Adapted from a short story by Alexander Weinstein, After Yang is an almost painfully tender movie about the life and death of a robot, but it’s also about what life and death mean to a technological being and a human one. In the last act, a character named Ada (Haley Lu Richardson) offhandedly mentions that Yang used to ask her what makes someone Asian. Maybe, she speculates, he was looking for ways to help Mika, though the query seems just as applicable to himself. Does Asianness apply to a synthetic creation simply because it was designed to resemble an Asian male? Is Yang Chinese because he was created as a receptacle for Chinese historical trivia, language, food, and customs? After Yang has the structure of a subdued mystery, though at its core it has no answers to these, or any, questions. Instead, it provides a slowly dawning and utterly devastating understanding of the hidden richness of its title character’s existence. When Jake discovers, with the help of a technological-museum curator played by Sarita Choudhury, that Yang had the ability to create and retain brief memories, he begins exploring the moments Yang chose to remember, unlocking flashes of Mika as a baby, of Yang looking at himself in the mirror, of the trees in the breeze, and then going back further, from a period before Yang’s arrival at their house.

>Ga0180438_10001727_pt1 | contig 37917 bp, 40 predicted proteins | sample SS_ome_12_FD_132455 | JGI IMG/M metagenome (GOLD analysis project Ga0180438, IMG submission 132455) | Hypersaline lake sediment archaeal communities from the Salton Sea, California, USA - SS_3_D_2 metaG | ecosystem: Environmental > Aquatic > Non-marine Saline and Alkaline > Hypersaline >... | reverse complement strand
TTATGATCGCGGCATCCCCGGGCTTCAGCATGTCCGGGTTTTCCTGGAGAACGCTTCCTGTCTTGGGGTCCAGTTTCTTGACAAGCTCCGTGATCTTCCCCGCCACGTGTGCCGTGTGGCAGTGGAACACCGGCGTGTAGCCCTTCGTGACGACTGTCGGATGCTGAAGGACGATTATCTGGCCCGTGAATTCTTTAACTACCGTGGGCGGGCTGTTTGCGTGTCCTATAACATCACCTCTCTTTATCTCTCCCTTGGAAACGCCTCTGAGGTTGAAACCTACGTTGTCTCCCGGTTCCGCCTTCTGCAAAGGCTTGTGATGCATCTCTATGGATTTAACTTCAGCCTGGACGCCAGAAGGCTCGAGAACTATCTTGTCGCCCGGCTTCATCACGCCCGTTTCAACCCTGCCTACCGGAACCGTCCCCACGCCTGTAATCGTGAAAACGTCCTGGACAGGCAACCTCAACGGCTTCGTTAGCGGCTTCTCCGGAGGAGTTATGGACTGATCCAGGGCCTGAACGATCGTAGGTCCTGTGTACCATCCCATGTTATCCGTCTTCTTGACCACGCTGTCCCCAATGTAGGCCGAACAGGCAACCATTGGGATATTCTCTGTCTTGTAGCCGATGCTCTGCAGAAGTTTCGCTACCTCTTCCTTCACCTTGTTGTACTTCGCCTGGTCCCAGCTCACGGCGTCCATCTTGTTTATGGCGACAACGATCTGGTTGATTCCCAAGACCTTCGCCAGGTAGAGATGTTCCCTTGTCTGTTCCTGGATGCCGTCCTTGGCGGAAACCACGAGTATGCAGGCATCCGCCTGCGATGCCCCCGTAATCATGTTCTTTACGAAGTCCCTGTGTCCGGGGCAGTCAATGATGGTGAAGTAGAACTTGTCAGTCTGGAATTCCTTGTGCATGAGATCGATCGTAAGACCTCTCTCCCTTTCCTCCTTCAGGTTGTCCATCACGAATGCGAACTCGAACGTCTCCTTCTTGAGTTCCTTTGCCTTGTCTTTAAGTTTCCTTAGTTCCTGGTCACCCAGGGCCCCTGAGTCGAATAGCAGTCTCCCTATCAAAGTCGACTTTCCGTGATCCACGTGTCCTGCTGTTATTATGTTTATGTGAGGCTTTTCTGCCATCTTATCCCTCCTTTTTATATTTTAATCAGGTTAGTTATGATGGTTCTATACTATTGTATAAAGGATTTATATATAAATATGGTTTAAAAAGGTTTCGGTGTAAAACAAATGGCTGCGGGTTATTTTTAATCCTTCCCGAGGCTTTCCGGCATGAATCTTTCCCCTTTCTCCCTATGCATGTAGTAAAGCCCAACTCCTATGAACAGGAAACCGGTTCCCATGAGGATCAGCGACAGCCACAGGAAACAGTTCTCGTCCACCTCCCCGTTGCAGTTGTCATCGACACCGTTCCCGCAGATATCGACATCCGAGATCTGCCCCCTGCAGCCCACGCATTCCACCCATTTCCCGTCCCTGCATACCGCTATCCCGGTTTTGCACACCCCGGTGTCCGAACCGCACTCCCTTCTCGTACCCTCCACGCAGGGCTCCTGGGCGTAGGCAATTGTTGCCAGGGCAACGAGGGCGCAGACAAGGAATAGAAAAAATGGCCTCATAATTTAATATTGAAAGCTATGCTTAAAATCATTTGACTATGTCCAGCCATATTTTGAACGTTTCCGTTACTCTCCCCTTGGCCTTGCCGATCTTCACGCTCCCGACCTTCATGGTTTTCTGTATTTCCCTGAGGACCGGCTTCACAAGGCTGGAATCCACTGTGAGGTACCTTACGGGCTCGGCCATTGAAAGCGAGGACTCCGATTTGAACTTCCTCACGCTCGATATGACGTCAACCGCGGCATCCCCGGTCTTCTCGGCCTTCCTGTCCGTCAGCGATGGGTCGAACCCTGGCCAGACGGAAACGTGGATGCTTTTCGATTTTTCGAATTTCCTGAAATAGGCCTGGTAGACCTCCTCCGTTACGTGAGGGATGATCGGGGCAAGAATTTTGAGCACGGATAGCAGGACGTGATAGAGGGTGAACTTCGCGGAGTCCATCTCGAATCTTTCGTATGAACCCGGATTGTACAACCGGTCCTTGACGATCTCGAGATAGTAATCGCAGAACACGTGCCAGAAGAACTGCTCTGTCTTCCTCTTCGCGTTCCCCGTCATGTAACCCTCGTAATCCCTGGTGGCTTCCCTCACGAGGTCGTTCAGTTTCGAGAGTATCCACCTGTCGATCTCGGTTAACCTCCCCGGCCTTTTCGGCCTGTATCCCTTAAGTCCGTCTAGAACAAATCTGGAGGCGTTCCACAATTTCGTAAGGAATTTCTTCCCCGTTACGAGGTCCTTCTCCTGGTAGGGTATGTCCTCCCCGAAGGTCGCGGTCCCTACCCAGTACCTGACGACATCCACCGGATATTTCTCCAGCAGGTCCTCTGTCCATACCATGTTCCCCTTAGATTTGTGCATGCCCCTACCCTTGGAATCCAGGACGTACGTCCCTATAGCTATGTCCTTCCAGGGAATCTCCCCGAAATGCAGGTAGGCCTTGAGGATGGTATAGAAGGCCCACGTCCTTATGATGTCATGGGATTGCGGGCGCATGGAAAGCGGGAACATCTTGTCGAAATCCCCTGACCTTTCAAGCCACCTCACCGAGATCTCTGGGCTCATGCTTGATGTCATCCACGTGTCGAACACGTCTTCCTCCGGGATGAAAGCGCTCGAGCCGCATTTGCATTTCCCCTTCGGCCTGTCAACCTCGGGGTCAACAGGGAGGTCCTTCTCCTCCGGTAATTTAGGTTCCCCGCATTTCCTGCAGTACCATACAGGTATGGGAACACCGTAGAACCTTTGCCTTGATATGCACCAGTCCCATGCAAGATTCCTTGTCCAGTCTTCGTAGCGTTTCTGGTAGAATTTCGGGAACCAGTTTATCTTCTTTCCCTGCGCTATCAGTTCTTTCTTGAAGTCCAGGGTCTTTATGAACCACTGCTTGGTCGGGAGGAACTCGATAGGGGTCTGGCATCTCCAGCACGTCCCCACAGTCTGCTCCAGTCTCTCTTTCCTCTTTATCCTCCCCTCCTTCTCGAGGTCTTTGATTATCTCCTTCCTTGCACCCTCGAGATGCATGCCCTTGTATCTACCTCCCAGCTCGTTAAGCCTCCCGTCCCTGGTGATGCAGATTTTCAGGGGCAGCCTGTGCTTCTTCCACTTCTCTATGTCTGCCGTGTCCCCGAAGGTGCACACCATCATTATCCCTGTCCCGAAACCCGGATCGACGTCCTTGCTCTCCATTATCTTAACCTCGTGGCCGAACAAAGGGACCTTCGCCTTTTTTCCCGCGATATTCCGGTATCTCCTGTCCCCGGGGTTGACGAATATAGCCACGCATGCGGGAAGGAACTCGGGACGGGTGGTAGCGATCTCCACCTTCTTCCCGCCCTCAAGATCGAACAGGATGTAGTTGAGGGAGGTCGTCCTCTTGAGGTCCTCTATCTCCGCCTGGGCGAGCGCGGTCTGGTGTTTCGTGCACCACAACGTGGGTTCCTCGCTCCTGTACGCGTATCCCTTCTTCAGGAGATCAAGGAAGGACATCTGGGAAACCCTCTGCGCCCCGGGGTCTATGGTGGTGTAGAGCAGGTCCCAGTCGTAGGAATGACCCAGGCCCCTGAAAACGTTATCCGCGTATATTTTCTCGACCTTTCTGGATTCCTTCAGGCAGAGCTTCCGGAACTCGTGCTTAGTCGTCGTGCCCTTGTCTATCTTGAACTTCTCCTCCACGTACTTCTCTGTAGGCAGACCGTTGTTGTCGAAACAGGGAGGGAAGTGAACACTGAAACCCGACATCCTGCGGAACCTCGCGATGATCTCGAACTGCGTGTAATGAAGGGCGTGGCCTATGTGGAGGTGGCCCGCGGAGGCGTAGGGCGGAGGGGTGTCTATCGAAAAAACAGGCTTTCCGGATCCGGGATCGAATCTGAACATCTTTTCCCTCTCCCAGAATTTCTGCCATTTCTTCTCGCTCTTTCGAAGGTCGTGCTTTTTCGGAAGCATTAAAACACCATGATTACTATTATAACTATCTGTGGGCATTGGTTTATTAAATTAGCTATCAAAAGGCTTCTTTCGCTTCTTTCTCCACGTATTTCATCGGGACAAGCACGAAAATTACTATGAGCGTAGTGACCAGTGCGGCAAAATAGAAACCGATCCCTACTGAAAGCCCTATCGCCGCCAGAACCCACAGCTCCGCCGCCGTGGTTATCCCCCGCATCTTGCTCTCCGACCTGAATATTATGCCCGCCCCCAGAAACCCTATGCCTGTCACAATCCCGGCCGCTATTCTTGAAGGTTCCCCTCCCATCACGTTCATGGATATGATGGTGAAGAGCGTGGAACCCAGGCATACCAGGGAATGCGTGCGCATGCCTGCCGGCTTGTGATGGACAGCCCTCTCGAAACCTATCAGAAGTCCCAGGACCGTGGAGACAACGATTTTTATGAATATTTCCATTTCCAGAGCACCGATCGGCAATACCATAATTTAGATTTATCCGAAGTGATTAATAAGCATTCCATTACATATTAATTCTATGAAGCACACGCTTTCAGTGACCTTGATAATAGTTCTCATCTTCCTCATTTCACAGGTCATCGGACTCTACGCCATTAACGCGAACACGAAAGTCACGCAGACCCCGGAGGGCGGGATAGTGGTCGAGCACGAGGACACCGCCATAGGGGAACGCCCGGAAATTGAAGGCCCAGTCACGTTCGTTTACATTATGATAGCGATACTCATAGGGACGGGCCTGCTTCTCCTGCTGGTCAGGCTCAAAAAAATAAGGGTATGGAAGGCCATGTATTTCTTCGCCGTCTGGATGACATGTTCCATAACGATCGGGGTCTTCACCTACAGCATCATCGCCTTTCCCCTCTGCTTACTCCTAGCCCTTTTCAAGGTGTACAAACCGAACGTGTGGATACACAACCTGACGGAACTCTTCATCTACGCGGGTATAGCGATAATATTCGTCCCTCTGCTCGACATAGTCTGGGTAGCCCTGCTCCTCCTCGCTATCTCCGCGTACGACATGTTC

After Yang is the second feature from Kogonada, a Korean American video essayist turned filmmaker whose pseudonym is a nod to Kogo Noda, Yasujirō Ozu’s writing partner. Kogonada debuted with 2017’s Columbus and directed four episodes of the upcoming series adaptation of the novel Pachinko. His well-documented love of Ozu means the Japanese master is inevitably the first touchstone cited in his work, and traces of his influence are all over After Yang — Kogonada even makes use of Ozu’s habit of having characters deliver dialogue directly at the camera and then turns it into the visual language of the video technology the characters use to call one another. But After Yang also brings to mind Steven Spielberg’s sad-robot epic A.I. Artificial Intelligence, which also deals in the idea of mechanical family members, in its case a child programmed to love with a helplessness that comes to frighten and repel his owners. Yang, though, manages to create the capacity to love within himself, organically and without intent, crafting it from connection as well as from loss. In the same way that his reflections on his identity mirror the constructed qualities of race, the question of whether Yang transcended his own nature (the way David in A.I. yearns to) feels beside the point. “We always assume that other beings would want to be human,” Ada says. “What’s so great about being human?” As After Yang attests, you don’t have to be human to appreciate the world and what’s in it.